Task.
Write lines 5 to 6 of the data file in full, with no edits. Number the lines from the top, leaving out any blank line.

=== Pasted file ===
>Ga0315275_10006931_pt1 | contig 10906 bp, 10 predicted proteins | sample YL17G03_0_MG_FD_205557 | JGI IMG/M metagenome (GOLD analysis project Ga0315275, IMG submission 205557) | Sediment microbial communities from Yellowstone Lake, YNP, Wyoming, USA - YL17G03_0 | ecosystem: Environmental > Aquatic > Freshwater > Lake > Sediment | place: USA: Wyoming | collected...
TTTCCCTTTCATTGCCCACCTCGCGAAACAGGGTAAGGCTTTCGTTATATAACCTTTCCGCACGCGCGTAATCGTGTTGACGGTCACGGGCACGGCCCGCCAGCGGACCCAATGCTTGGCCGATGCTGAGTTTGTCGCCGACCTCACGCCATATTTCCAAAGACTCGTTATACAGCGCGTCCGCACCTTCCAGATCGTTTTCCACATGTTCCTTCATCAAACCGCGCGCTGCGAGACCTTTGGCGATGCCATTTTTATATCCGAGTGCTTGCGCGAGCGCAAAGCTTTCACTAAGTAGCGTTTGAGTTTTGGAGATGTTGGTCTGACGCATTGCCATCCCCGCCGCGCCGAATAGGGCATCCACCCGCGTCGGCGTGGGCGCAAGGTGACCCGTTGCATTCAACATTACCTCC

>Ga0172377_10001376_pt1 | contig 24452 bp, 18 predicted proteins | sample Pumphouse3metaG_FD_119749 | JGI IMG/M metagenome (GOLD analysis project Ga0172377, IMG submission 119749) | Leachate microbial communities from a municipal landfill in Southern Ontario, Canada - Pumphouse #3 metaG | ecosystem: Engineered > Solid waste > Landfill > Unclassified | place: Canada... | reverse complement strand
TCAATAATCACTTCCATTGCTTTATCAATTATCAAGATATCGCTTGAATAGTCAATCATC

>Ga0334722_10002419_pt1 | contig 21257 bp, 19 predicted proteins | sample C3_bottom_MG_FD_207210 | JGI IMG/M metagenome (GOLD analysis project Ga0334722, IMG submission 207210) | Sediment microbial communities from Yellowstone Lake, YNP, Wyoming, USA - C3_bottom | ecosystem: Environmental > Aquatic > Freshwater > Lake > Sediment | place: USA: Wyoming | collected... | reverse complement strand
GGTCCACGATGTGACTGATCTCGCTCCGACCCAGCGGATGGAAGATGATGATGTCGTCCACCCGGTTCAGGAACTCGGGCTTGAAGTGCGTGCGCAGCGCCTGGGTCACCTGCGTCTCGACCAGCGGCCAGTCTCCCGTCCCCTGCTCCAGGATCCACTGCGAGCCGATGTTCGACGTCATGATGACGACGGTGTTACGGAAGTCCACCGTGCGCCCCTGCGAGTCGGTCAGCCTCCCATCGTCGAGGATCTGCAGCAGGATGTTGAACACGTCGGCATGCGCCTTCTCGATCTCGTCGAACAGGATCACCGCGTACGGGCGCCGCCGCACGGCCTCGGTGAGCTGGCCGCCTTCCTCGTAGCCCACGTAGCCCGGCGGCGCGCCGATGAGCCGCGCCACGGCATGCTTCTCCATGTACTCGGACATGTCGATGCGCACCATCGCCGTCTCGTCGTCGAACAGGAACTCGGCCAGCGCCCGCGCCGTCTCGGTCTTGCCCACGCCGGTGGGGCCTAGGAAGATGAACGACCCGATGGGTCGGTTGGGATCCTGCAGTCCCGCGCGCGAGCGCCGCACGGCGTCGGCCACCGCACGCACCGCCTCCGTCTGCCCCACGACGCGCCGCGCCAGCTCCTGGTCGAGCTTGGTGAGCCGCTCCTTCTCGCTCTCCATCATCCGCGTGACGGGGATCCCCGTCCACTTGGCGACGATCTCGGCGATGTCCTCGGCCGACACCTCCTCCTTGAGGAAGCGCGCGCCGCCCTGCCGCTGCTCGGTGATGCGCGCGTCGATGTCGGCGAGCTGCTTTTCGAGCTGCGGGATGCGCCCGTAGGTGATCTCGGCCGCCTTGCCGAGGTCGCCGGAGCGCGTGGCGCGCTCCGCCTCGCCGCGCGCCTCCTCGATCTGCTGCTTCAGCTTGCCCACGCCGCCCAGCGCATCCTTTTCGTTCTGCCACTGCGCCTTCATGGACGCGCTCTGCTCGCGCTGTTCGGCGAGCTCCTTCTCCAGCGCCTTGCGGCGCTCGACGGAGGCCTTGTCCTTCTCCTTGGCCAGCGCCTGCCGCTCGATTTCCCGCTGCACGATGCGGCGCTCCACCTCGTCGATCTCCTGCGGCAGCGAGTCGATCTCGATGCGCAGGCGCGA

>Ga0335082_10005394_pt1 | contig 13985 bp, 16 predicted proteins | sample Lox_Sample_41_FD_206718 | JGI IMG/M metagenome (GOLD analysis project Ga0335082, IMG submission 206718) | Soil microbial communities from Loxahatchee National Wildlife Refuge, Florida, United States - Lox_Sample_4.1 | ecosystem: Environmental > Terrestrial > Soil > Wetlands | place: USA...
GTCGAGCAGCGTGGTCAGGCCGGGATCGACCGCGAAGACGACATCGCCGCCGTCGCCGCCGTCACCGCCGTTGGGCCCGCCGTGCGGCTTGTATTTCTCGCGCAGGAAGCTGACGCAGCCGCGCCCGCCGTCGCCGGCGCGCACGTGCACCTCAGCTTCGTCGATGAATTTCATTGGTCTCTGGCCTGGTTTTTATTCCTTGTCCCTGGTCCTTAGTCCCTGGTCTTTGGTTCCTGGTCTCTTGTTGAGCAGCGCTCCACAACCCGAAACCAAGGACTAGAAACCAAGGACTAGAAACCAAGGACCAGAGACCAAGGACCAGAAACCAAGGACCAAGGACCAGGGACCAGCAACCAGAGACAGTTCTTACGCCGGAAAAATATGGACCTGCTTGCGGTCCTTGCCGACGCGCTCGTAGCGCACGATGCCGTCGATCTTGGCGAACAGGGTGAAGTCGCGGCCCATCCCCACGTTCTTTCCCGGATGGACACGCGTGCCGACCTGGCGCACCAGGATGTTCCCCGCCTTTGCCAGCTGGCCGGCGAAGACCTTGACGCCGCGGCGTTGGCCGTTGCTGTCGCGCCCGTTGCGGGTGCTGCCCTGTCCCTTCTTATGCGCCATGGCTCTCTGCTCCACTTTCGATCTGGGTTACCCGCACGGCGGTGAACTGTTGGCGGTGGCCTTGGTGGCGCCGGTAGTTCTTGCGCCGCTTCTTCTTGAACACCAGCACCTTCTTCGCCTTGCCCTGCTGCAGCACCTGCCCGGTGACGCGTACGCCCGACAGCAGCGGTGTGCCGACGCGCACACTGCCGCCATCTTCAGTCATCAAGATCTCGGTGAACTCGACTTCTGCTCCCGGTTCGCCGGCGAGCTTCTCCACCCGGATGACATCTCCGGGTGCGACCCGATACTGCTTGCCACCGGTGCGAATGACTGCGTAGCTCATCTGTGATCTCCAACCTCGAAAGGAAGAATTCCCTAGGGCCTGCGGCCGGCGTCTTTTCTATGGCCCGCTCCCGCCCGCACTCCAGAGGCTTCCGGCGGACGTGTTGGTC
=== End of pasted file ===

>Ga0334722_10002419_pt1 | contig 21257 bp, 19 predicted proteins | sample C3_bottom_MG_FD_207210 | JGI IMG/M metagenome (GOLD analysis project Ga0334722, IMG submission 207210) | Sediment microbial communities from Yellowstone Lake, YNP, Wyoming, USA - C3_bottom | ecosystem: Environmental > Aquatic > Freshwater > Lake > Sediment | place: USA: Wyoming | collected... | reverse complement strand
GGTCCACGATGTGACTGATCTCGCTCCGACCCAGCGGATGGAAGATGATGATGTCGTCCACCCGGTTCAGGAACTCGGGCTTGAAGTGCGTGCGCAGCGCCTGGGTCACCTGCGTCTCGACCAGCGGCCAGTCTCCCGTCCCCTGCTCCAGGATCCACTGCGAGCCGATGTTCGACGTCATGATGACGACGGTGTTACGGAAGTCCACCGTGCGCCCCTGCGAGTCGGTCAGCCTCCCATCGTCGAGGATCTGCAGCAGGATGTTGAACACGTCGGCATGCGCCTTCTCGATCTCGTCGAACAGGATCACCGCGTACGGGCGCCGCCGCACGGCCTCGGTGAGCTGGCCGCCTTCCTCGTAGCCCACGTAGCCCGGCGGCGCGCCGATGAGCCGCGCCACGGCATGCTTCTCCATGTACTCGGACATGTCGATGCGCACCATCGCCGTCTCGTCGTCGAACAGGAACTCGGCCAGCGCCCGCGCCGTCTCGGTCTTGCCCACGCCGGTGGGGCCTAGGAAGATGAACGACCCGATGGGTCGGTTGGGATCCTGCAGTCCCGCGCGCGAGCGCCGCACGGCGTCGGCCACCGCACGCACCGCCTCCGTCTGCCCCACGACGCGCCGCGCCAGCTCCTGGTCGAGCTTGGTGAGCCGCTCCTTCTCGCTCTCCATCATCCGCGTGACGGGGATCCCCGTCCACTTGGCGACGATCTCGGCGATGTCCTCGGCCGACACCTCCTCCTTGAGGAAGCGCGCGCCGCCCTGCCGCTGCTCGGTGATGCGCGCGTCGATGTCGGCGAGCTGCTTTTCGAGCTGCGGGATGCGCCCGTAGGTGATCTCGGCCGCCTTGCCGAGGTCGCCGGAGCGCGTGGCGCGCTCCGCCTCGCCGCGCGCCTCCTCGATCTGCTGCTTCAGCTTGCCCACGCCGCCCAGCGCATCCTTTTCGTTCTGCCACTGCGCCTTCATGGACGCGCTCTGCTCGCGCTGTTCGGCGAGCTCCTTCTCCAGCGCCTTGCGGCGCTCGACGGAGGCCTTGTCCTTCTCCTTGGCCAGCGCCTGCCGCTCGATTTCCCGCTGCACGATGCGGCGCTCCACCTCGTCGATCTCCTGCGGCAGCGAGTCGATCTCGATGCGCAGGCGCGA